One of the most powerful aspects of the Gospel accounts of the crucifixion of Christ is the way that again and again and again they record how the events of the day fulfilled Old Testament prophecies made hundreds of years before.
When the chief priests and scribes delivered Jesus to Pilate, the Roman governor was perplexed at His choice not to publicly defend Himself. When Pilate asked, “Are you the King of the Jews?” Jesus replied enigmatically, “You have said so” (Matthew 27:11). When the religious leaders continued making accusations, Pilate asked again, “Have you no answer to make? See how many charges they bring against you” (Mark 15:4-5). Yet Christ did exactly as Isaiah 53:7 had foretold: He “opened not his mouth,” but instead waited in silence to be sentenced to death.
Later that day, only hours before Jesus breathed His last, the noonday sun was suddenly and dramatically swallowed up in darkness (Matthew 27:45). The Jewish people who were present ought to have understood the significance of that event from what had happened at the first Passover. They knew that in Egypt, the ninth plague, which preceded the death of the firstborn, was the plague of darkness (Exodus 10:21-29). The darkness on the day of crucifixion mirrored that very plague, identifying the need for blood to be shed, for a lamb to be slain, and for provision of shelter from the judgment of which the darkness itself spoke.
The Gospels show us that Jesus knew He was the one who had been promised, the one who would bear our sin to win our salvation. He lived out the prophetic words of Isaiah 53, and He operated of His own will according to the plan of Almighty God, expressing God’s love and sacrificing everything for those who deserve nothing except judgment.
As Old Testament prophecy was fulfilled before their eyes on the day that Christ was crucified, the biggest question that Pilate and the Jews each faced was essentially “What shall I do with Jesus?” And that is the great question that we all face every day. By our very nature, we neglect His wisdom, rebel against His authority, and doubt His goodness. That is why “it was the will of the LORD to crush him,” for God had purposed that He Himself would “bear [our] iniquities.” The realization that God had planned His Son’s sin-bearing death centuries before He hung on the cross—in fact, had planned it before the creation of the world—ought to bring us to our knees in awe, not just at the sovereignty of God’s plan but also at the love that brought it into being, the love that wrought its climax at Calvary. Christ remained silent as He stood before Pilate; there is no reason or excuse for us to remain silent as we kneel before Him and consider all He has done for us.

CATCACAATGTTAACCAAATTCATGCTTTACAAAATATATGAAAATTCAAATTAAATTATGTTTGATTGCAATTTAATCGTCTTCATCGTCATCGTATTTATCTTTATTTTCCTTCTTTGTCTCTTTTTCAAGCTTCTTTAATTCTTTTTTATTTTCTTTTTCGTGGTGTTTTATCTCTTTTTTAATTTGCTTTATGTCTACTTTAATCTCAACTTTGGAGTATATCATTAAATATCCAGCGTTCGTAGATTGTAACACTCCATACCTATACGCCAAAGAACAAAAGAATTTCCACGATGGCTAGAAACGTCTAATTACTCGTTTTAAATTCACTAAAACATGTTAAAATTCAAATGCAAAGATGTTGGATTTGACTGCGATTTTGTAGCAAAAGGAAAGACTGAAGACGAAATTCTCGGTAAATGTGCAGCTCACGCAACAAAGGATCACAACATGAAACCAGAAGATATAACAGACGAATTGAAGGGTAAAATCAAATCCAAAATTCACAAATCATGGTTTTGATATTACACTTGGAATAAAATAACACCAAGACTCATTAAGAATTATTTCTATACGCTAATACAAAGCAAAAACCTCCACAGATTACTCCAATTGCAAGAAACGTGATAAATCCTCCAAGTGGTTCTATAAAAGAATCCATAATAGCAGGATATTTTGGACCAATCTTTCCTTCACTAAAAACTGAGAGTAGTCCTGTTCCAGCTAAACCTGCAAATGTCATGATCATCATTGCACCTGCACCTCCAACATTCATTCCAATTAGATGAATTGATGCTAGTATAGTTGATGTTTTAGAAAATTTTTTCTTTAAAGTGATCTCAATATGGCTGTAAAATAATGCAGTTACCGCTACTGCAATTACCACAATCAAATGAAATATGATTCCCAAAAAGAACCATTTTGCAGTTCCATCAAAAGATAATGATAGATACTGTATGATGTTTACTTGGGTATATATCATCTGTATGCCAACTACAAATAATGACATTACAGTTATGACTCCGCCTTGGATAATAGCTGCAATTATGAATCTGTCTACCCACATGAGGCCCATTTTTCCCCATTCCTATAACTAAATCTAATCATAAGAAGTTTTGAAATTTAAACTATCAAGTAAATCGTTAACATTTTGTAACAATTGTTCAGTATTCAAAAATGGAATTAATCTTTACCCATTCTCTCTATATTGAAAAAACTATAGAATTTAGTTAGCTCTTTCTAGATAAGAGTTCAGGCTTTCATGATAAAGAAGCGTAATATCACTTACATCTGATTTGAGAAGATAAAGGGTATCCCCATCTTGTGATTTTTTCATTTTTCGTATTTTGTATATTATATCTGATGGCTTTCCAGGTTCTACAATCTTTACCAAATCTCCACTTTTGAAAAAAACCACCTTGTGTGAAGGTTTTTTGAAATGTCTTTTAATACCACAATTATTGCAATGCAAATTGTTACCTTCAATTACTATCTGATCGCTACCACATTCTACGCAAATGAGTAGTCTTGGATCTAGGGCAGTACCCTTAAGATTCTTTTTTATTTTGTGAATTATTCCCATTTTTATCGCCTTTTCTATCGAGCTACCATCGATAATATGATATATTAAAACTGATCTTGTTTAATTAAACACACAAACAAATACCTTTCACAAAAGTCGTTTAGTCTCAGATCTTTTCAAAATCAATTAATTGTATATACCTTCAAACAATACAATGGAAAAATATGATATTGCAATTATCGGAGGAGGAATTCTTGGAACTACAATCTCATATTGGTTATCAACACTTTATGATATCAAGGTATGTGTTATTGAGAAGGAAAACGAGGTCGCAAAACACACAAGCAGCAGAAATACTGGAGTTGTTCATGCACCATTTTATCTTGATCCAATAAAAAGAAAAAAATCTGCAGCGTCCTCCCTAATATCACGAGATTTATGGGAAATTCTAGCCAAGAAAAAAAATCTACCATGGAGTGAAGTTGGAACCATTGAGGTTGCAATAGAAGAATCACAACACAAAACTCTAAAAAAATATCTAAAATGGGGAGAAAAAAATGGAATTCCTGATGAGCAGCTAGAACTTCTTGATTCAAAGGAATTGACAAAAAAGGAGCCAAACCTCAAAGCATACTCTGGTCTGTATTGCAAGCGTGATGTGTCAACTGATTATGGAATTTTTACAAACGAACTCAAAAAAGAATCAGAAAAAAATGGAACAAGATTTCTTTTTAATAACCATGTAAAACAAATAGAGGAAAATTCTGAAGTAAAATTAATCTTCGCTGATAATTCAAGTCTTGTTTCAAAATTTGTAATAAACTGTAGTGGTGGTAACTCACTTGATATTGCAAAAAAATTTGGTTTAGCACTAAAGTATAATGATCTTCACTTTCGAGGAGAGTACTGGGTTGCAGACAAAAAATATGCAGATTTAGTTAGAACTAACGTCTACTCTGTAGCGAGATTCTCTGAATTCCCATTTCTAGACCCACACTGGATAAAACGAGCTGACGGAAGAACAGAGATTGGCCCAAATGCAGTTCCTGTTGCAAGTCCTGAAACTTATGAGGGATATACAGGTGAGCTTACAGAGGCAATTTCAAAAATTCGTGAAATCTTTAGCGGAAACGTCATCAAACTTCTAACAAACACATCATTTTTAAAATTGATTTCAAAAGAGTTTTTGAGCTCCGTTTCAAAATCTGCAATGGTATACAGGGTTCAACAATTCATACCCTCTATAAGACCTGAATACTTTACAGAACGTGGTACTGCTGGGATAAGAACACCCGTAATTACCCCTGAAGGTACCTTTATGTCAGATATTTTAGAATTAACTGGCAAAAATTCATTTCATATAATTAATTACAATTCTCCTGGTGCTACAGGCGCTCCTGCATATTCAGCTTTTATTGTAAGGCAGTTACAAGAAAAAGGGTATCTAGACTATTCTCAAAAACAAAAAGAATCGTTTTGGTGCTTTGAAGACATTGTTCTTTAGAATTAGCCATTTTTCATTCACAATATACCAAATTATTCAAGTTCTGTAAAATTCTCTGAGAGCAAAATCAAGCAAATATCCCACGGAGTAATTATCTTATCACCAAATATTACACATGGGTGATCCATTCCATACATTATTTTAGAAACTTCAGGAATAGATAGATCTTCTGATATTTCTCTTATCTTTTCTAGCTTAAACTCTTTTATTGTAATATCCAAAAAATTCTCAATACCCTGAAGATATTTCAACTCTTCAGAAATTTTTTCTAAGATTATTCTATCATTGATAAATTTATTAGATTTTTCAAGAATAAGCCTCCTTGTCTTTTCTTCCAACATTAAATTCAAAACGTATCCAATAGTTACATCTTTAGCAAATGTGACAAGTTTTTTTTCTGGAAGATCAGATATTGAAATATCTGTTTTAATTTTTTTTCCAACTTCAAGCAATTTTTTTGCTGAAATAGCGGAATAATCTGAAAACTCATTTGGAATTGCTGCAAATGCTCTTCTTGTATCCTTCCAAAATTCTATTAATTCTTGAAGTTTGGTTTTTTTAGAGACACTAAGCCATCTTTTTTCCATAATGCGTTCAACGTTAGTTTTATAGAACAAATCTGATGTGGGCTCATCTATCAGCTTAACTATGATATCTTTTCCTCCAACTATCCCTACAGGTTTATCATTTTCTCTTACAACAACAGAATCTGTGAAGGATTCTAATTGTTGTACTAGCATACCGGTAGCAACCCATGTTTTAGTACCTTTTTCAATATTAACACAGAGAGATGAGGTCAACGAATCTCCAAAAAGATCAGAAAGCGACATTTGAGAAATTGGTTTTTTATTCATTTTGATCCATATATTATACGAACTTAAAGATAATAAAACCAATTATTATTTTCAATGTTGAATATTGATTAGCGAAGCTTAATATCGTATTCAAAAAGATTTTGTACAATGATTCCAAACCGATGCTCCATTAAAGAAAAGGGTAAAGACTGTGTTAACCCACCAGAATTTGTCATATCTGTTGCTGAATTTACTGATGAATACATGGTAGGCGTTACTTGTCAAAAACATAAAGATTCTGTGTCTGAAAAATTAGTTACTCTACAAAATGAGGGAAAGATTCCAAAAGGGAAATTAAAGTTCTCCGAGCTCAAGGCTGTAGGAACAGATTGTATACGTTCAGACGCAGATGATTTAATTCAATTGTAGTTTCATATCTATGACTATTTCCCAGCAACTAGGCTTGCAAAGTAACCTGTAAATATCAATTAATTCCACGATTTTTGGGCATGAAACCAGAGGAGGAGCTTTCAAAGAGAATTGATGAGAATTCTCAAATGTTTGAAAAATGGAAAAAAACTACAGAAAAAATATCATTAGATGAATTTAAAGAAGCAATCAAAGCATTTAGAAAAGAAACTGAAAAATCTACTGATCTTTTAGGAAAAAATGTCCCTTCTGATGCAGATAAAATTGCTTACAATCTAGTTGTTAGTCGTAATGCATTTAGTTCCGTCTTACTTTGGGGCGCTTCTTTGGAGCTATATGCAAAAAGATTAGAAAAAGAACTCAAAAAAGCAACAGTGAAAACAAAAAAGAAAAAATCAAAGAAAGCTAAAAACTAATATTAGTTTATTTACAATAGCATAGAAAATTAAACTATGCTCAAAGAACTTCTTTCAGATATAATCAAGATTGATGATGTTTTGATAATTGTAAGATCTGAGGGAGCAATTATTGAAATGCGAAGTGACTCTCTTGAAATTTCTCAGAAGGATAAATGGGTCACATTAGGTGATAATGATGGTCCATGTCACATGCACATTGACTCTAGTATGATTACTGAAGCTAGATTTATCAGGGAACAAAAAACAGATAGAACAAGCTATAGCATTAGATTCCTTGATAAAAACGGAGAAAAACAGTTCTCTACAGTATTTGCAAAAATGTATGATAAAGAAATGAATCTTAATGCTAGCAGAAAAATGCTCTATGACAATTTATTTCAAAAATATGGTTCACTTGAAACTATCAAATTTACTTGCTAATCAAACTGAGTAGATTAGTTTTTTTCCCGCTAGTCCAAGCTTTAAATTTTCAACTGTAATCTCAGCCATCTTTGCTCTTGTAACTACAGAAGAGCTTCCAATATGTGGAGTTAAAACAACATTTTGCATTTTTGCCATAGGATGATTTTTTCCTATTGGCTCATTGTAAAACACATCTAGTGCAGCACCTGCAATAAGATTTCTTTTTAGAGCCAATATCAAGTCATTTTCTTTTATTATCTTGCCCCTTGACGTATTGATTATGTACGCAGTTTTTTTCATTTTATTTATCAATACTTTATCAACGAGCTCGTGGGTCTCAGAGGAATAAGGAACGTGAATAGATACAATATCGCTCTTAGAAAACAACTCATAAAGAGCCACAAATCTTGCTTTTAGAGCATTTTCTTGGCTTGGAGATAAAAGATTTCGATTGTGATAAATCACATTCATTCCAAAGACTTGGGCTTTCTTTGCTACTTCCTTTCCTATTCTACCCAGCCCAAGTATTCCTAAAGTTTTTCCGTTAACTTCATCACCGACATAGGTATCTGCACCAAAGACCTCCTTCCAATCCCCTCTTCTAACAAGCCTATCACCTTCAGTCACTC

Jesus Rejected at Nazareth
16And he came to Nazareth, where he had been brought up. And as was his custom, he went to the synagogue on the Sabbath day, and he stood up to read. 17And the scroll of the prophet Isaiah was given to him. He unrolled the scroll and found the place where it was written,
18“The Spirit of the Lord is upon me,
because he has anointed me
to proclaim good news to the poor.
He has sent me to proclaim liberty to the captives
and recovering of sight to the blind,
to set at liberty those who are oppressed,
19to proclaim the year of the Lord's favor.”
20And he rolled up the scroll and gave it back to the attendant and sat down. And the eyes of all in the synagogue were fixed on him. 21And he began to say to them, “Today this Scripture has been fulfilled in your hearing.”
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